Processing bodies (P-bodies) are distinct foci within the cytoplasm of the eukaryotic cell consisting of many enzymes involved in mRNA turnover. P-bodies have been observed in somatic cells originating from vertebrates and invertebrates, plants and yeast. To date, P-bodies have been demonstrated to play fundamental roles in general mRNA decay, nonsense-mediated mRNA decay, adenylate-uridylate-rich element mediated mRNA decay, and microRNA induced mRNA silencing. Not all mRNAs which enter P-bodies are degraded, as it has been demonstrated that some mRNAs can exit P-bodies and re-initiate translation.
The following activities have been demonstrated to occur in or to be associated with P-bodies:
- decapping and degradation of unwanted mRNAs
- storing mRNA until needed for translation
- aiding in translational repression by miRNAs (related to siRNAs)
P-bodies were first described in the scientific literature by Bashkirov et al. in 1997, in which they describe "small granules… discrete, prominent foci" as the cytoplasmic location of the mouse exoribonuclease mXrn1p. It wasn’t until 2002 that a glimpse into the nature and importance of these cytoplasmic foci was published. In 2002, researchers demonstrated that multiple proteins involved with mRNA degradation localize to the foci. During this time, many descriptive names were used to identify the processing bodies, including "GW-bodies" and "decapping-bodies"; however "P-bodies" was the term chosen and is now widely used and accepted in the scientific literature. Recently evidence has been presented suggesting that GW-bodies and P-bodies may in fact be different cellular components. The evidence being that GW182 and Ago2, both associated with miRNA gene silencing, are found exclusively in multivesicular bodies or GW-bodies and are not localized to P-bodies. Also of note, P-bodies are not equivalent to stress granules, the two structures support overlapping cellular functions but generally occur under different stimuli. Hoyle et al. suggests a novel site termed EGP bodies, or stress granules, may be responsible for mRNA storage as these sites lack the decapping enzyme.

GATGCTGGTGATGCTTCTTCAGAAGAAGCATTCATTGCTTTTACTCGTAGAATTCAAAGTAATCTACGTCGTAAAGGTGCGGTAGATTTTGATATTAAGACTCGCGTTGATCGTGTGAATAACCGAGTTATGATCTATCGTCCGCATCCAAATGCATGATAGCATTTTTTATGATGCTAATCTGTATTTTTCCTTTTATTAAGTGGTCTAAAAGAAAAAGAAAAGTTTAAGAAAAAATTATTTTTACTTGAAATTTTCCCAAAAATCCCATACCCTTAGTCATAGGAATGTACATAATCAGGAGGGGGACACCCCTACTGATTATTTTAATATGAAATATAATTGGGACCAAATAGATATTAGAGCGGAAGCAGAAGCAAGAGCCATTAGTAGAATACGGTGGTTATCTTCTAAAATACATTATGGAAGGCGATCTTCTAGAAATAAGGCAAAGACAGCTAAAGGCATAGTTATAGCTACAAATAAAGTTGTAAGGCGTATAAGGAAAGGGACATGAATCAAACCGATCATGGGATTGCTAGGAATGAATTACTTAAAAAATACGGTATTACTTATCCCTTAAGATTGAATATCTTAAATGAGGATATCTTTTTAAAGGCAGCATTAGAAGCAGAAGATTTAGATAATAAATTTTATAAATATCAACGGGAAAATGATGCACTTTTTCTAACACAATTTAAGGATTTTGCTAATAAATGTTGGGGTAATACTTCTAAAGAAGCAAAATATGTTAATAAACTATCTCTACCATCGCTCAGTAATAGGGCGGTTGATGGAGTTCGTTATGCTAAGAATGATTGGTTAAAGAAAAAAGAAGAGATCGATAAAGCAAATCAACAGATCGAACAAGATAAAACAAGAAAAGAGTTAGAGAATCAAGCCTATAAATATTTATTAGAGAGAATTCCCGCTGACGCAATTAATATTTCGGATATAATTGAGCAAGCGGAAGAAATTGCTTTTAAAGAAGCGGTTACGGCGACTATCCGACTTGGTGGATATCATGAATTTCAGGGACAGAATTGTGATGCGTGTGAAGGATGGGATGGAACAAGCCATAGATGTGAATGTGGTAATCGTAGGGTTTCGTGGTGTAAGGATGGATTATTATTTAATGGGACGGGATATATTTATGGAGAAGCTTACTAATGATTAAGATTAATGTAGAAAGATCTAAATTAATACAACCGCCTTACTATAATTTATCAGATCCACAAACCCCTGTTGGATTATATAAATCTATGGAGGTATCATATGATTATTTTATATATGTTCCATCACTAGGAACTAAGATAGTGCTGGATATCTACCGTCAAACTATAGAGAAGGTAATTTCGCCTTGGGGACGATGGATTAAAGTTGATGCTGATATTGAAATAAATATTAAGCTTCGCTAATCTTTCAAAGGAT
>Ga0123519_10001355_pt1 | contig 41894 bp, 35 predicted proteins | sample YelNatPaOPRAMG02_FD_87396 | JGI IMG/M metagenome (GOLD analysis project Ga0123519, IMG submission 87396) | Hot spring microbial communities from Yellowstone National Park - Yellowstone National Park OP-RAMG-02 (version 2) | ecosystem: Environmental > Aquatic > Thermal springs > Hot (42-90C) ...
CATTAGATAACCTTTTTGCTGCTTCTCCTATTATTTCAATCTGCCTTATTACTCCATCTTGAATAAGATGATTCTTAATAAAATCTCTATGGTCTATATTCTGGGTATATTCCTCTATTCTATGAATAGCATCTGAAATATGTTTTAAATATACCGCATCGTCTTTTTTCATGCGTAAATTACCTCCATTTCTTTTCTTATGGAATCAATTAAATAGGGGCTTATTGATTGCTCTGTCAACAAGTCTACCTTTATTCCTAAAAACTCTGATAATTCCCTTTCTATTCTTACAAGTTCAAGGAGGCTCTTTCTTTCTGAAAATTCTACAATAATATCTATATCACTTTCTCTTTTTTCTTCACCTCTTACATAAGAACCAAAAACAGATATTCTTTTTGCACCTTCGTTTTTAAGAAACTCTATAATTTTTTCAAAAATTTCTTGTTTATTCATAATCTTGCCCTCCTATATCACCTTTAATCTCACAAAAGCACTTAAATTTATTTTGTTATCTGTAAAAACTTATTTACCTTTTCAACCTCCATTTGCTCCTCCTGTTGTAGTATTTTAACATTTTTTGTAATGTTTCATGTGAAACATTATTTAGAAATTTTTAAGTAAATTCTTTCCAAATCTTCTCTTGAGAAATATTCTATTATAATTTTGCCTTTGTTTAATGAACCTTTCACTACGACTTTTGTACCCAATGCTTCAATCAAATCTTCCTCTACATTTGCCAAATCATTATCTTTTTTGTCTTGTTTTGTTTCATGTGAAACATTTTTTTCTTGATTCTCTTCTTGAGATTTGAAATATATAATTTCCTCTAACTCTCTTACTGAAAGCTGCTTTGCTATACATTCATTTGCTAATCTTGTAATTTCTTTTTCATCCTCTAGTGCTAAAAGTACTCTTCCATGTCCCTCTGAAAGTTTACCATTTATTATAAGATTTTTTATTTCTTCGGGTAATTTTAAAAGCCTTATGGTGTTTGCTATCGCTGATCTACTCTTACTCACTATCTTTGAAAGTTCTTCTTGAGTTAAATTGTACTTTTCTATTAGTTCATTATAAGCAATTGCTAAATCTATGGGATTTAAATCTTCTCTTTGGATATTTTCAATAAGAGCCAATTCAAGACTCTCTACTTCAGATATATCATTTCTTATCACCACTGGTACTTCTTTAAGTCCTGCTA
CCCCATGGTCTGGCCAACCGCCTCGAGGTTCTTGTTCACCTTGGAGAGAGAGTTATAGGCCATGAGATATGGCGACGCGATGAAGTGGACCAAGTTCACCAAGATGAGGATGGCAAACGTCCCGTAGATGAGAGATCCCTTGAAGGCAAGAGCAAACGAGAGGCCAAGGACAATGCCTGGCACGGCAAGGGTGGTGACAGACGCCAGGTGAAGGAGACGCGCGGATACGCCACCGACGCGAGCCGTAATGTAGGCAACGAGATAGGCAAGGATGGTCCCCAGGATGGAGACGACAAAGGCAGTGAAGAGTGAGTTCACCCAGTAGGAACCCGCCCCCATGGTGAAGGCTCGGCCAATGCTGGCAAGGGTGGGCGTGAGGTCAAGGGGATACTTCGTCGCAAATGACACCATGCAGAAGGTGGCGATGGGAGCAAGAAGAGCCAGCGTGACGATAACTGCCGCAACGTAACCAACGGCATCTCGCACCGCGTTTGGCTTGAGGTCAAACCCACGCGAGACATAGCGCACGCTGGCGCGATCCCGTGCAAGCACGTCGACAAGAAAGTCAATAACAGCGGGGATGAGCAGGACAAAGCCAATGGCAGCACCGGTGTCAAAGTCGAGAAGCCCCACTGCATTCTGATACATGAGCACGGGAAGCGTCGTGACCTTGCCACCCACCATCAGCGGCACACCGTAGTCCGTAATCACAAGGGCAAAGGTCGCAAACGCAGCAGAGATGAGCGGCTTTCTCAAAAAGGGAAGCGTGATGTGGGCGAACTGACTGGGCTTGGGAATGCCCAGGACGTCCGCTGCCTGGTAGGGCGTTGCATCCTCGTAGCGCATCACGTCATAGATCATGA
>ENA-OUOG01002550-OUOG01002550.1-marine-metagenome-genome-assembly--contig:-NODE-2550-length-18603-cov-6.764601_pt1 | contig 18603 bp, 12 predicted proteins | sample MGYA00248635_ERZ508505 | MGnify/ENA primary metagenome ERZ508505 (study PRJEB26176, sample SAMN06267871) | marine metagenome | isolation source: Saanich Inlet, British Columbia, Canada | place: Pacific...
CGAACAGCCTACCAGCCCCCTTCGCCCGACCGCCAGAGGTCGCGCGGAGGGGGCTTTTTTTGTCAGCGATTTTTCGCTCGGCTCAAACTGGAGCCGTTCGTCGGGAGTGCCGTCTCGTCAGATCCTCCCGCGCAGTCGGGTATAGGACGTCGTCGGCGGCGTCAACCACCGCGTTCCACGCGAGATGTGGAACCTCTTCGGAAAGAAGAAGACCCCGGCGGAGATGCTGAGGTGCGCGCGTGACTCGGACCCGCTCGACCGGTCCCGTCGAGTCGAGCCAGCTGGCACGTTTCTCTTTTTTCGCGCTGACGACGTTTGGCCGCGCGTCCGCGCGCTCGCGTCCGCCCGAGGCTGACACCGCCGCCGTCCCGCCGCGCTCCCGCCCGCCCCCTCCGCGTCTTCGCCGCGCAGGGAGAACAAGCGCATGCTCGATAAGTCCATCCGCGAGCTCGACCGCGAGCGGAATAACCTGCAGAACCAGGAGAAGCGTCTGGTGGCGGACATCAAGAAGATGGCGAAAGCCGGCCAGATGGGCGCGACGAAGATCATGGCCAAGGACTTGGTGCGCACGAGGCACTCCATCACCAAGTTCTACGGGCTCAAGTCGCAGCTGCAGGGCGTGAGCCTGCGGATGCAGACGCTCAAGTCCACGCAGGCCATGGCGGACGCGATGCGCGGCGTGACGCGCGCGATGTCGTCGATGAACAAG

P-bodies and microRNA
microRNA mediated repression occurs in two ways, either by translational repression or stimulating mRNA decay. miRNA recruit the RISC complex to the mRNA to which they are bound. The link to P-bodies comes by the fact that many, if not most, of the proteins necessary for miRNA gene silencing are localized to P-bodies, as reviewed by Kulkarni et al. (2010). These proteins include, but are not limited to, the scaffold protein GW182, Argonaute (Ago), decapping enzymes and RNA helicases. The current evidence points toward P-bodies as being scaffolding centers of miRNA function, especially due to the evidence that a knock down of GW182 disrupts P-body formation. However, there remain many unanswered questions about P-bodies and their relationship to miRNA activity. Specifically, it is unknown whether there is a context dependent (stress state versus normal) specificity to the P-body's mechanism of action. Based on the evidence that P-bodies sometimes are the site of mRNA decay and sometimes the mRNA can exit the P-bodies and re-initiate translation, the question remains of what controls this switch. Another ambiguous point to be addressed is whether the proteins that localize to P-bodies are actively functioning in the miRNA gene silencing process or whether they are merely on standby.
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